Children as young as four can pick up racist prejudices from their parents’ body language, according to new research.
The finding suggests prejudice is learned rather than instinctive – and handed down through the generations.
Toddlers can ‘catch’ social bias through non-verbal signals expressed by grown ups, say scientists.
Most conscientious adults tend to avoid making discriminatory comments in the presence of youngsters.
But pre-school aged kids are influenced even through non-verbal signals such as a condescending tone of voice or a disapproving look.
The study published in Psychological Science found they see negative signals expressed and are likely to generalise this prejudice to others.
Dr Allison Skinner, of the University of Washington, said: “This research shows kids are learning bias from the non verbal signals they are exposed to, and this could be a mechanism for the creation of racial bias and other biases we have in our society.
“Kids are picking up on more than we think they are, and you do not have to tell them one group is better than another group for them to be getting that message from how we act.”
In the study 67 boys and girls aged between four and and five were shown a video in which two different female actors of the same race displayed positive signals to one woman and negative signals to another.
The actors greeted both women the same way and did the same activities with both, such as giving each a toy, but the non verbal signals differed.
The actor spoke to one woman in a positive way by smiling, leaning toward her and using a warm tone of voice and the other negatively by scowling, leaning away and speaking in a cold tone.
The children then showed a consistent pattern of favouring the recipient of positive signals when asked who they liked the best and who they wanted to share a toy with, suggesting they were influenced by the bias shown by the actor.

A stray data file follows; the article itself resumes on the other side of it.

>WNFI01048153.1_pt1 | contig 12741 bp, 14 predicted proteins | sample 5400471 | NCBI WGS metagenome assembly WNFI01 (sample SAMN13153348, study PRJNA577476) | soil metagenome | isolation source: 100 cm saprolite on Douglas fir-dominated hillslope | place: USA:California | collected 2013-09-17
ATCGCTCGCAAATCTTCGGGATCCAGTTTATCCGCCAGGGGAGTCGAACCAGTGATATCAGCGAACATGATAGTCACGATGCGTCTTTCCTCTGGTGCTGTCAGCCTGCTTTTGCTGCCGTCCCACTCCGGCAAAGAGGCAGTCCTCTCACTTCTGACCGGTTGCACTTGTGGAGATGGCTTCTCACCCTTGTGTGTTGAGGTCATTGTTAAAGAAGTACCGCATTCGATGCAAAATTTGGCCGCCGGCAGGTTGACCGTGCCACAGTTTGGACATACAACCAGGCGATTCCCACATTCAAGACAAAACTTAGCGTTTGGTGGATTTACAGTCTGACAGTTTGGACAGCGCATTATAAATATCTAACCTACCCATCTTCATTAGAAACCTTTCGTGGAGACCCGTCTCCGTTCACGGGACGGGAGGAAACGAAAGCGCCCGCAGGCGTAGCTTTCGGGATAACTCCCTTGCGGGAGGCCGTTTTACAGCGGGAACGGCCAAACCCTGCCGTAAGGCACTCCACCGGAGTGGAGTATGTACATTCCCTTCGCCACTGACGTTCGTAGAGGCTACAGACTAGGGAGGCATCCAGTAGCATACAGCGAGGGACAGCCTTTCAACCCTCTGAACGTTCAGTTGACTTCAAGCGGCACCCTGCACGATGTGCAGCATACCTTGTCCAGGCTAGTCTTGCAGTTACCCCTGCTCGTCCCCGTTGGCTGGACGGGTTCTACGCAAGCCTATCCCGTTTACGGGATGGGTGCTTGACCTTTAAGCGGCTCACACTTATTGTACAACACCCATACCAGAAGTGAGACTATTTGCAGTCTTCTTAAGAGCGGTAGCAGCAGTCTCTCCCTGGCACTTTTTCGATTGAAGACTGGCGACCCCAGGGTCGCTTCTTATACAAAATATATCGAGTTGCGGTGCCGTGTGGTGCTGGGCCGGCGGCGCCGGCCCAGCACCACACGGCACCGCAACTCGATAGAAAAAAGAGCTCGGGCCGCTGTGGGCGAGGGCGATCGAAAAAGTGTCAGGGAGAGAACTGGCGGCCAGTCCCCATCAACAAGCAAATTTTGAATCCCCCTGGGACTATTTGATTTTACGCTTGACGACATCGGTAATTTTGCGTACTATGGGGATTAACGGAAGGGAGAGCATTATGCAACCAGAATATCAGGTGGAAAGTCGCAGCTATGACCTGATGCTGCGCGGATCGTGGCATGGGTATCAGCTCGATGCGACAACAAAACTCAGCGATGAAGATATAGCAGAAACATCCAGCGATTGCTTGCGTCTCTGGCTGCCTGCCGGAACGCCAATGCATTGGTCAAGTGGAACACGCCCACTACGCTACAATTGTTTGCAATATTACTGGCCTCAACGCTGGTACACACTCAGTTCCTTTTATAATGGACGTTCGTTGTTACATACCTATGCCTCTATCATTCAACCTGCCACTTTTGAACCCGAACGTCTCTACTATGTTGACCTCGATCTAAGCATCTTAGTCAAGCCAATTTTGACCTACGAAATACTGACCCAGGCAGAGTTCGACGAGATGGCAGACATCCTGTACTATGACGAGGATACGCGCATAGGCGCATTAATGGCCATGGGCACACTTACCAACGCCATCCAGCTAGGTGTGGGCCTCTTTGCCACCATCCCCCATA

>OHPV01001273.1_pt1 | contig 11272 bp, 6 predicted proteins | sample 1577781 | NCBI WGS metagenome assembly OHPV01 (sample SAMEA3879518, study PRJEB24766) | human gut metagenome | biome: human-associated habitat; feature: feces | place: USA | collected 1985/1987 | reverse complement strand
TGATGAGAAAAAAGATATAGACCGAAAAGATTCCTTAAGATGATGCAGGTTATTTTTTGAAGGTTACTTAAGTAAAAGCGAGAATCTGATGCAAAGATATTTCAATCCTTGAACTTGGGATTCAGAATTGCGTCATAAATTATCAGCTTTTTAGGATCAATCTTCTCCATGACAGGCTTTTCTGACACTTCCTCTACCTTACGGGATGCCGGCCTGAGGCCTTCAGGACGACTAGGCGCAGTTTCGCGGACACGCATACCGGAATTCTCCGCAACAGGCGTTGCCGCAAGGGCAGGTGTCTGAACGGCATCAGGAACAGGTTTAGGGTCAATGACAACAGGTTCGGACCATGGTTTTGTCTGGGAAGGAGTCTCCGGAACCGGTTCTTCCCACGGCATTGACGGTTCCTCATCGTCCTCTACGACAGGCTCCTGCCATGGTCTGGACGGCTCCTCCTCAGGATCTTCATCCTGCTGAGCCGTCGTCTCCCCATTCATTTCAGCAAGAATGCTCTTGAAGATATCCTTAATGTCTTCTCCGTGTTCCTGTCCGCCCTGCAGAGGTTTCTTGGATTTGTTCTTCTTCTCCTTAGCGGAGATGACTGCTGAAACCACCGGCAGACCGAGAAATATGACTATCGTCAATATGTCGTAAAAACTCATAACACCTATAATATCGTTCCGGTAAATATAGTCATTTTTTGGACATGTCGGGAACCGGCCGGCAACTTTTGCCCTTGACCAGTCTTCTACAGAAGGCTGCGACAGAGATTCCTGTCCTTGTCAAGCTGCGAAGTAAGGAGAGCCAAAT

In a second experiment involving an additional 81 children of the same age, they were were shown the videos and introduced to the “best friends” of the featured people.
Strikingly, they preferred the friend of the recipient of positive signals over that of the other woman. Taken together, the researchers say, the results suggest that biases extend beyond individuals to members of groups they are associated with.
Dr Skinner said many American pre schoolers live in fairly homogenous environments, with limited ability to witness positive interactions with people from diverse populations.
So even brief exposure to biased nonverbal signals, she said, could result in them developing generalised biases. The simulations created for the study represent just a small sample of what children likely witness in real life.
Dr Skinner said: “Children are likely exposed to non verbal biases demonstrated by multiple people toward many different members of a target group.
“It is quite telling brief exposure to biased non verbal signals was able to create a bias among children in the lab.”
She added the findings underscore the need for parents and other adults to be aware of the messages, verbal or otherwise, they convey to children about how they feel about other people.
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